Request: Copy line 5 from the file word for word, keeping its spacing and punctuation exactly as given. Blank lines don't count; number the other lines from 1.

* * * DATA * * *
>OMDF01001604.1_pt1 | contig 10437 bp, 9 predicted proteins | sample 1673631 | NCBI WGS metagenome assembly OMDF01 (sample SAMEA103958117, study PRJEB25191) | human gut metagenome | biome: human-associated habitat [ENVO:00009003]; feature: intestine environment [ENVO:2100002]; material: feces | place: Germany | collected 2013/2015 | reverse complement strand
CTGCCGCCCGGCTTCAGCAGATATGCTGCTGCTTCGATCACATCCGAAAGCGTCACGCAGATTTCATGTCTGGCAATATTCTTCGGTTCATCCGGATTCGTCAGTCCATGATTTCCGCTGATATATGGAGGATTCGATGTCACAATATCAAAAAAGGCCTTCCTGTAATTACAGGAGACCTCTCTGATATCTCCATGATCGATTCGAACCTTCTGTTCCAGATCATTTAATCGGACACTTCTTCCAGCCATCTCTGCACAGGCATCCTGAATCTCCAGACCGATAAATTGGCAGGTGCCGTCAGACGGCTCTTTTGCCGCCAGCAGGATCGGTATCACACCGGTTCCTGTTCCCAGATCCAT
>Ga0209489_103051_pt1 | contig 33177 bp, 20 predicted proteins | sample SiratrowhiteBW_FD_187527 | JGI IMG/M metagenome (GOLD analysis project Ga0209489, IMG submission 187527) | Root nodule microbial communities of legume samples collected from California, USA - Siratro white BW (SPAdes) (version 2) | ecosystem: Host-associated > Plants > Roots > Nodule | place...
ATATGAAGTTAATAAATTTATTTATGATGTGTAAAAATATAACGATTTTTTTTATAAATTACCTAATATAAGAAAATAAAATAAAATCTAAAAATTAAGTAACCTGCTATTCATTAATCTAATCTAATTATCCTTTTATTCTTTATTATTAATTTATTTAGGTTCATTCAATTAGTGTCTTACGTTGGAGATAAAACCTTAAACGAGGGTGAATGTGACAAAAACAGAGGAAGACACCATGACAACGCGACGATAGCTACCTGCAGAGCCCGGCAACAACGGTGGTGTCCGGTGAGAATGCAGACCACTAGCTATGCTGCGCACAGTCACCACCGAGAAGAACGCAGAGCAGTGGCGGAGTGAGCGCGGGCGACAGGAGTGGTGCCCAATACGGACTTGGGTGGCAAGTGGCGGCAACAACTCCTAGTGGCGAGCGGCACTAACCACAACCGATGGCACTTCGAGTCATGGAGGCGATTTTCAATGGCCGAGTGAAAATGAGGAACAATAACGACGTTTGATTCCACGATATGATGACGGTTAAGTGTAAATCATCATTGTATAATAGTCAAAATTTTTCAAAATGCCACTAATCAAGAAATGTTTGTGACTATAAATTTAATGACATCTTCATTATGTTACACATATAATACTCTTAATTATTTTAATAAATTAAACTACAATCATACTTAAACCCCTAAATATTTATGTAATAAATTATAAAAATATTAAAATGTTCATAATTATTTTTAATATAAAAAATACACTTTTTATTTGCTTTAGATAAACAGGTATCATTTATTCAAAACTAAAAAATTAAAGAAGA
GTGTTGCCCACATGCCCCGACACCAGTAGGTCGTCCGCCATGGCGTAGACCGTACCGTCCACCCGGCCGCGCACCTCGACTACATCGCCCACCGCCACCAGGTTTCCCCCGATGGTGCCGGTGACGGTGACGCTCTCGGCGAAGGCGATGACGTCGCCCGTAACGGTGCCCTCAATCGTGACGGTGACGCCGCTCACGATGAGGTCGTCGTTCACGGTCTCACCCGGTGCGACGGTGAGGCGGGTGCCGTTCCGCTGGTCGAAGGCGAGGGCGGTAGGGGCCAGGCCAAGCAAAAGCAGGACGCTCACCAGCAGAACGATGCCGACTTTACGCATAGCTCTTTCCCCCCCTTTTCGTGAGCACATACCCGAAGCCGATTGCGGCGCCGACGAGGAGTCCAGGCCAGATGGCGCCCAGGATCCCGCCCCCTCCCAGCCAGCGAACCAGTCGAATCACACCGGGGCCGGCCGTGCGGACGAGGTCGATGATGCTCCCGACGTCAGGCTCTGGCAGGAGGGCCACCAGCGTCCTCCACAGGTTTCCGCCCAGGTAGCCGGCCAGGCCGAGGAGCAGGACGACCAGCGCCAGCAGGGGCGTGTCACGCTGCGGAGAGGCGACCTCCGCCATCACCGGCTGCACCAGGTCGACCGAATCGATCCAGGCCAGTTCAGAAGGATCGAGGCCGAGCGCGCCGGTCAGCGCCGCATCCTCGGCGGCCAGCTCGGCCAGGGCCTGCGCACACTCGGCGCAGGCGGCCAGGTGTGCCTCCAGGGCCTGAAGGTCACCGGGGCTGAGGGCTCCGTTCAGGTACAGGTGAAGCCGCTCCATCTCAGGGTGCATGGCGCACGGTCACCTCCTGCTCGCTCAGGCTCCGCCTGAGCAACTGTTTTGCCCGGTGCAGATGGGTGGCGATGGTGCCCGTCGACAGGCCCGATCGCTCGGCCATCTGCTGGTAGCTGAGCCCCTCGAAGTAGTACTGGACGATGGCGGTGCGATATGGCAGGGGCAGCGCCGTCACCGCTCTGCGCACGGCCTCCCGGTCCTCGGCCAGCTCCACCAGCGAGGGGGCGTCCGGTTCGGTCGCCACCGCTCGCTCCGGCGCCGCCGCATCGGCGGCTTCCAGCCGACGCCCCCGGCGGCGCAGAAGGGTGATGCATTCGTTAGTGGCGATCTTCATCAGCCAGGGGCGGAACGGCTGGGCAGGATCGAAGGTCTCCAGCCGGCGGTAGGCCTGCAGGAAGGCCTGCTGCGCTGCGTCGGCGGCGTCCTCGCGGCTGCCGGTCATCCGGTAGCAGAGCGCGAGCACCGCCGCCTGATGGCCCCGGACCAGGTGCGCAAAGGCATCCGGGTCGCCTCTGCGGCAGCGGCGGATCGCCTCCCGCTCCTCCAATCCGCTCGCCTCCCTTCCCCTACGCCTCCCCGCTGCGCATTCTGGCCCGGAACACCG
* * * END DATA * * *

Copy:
GTGTTGCCCACATGCCCCGACACCAGTAGGTCGTCCGCCATGGCGTAGACCGTACCGTCCACCCGGCCGCGCACCTCGACTACATCGCCCACCGCCACCAGGTTTCCCCCGATGGTGCCGGTGACGGTGACGCTCTCGGCGAAGGCGATGACGTCGCCCGTAACGGTGCCCTCAATCGTGACGGTGACGCCGCTCACGATGAGGTCGTCGTTCACGGTCTCACCCGGTGCGACGGTGAGGCGGGTGCCGTTCCGCTGGTCGAAGGCGAGGGCGGTAGGGGCCAGGCCAAGCAAAAGCAGGACGCTCACCAGCAGAACGATGCCGACTTTACGCATAGCTCTTTCCCCCCCTTTTCGTGAGCACATACCCGAAGCCGATTGCGGCGCCGACGAGGAGTCCAGGCCAGATGGCGCCCAGGATCCCGCCCCCTCCCAGCCAGCGAACCAGTCGAATCACACCGGGGCCGGCCGTGCGGACGAGGTCGATGATGCTCCCGACGTCAGGCTCTGGCAGGAGGGCCACCAGCGTCCTCCACAGGTTTCCGCCCAGGTAGCCGGCCAGGCCGAGGAGCAGGACGACCAGCGCCAGCAGGGGCGTGTCACGCTGCGGAGAGGCGACCTCCGCCATCACCGGCTGCACCAGGTCGACCGAATCGATCCAGGCCAGTTCAGAAGGATCGAGGCCGAGCGCGCCGGTCAGCGCCGCATCCTCGGCGGCCAGCTCGGCCAGGGCCTGCGCACACTCGGCGCAGGCGGCCAGGTGTGCCTCCAGGGCCTGAAGGTCACCGGGGCTGAGGGCTCCGTTCAGGTACAGGTGAAGCCGCTCCATCTCAGGGTGCATGGCGCACGGTCACCTCCTGCTCGCTCAGGCTCCGCCTGAGCAACTGTTTTGCCCGGTGCAGATGGGTGGCGATGGTGCCCGTCGACAGGCCCGATCGCTCGGCCATCTGCTGGTAGCTGAGCCCCTCGAAGTAGTACTGGACGATGGCGGTGCGATATGGCAGGGGCAGCGCCGTCACCGCTCTGCGCACGGCCTCCCGGTCCTCGGCCAGCTCCACCAGCGAGGGGGCGTCCGGTTCGGTCGCCACCGCTCGCTCCGGCGCCGCCGCATCGGCGGCTTCCAGCCGACGCCCCCGGCGGCGCAGAAGGGTGATGCATTCGTTAGTGGCGATCTTCATCAGCCAGGGGCGGAACGGCTGGGCAGGATCGAAGGTCTCCAGCCGGCGGTAGGCCTGCAGGAAGGCCTGCTGCGCTGCGTCGGCGGCGTCCTCGCGGCTGCCGGTCATCCGGTAGCAGAGCGCGAGCACCGCCGCCTGATGGCCCCGGACCAGGTGCGCAAAGGCATCCGGGTCGCCTCTGCGGCAGCGGCGGATCGCCTCCCGCTCCTCCAATCCGCTCGCCTCCCTTCCCCTACGCCTCCCCGCTGCGCATTCTGGCCCGGAACACCG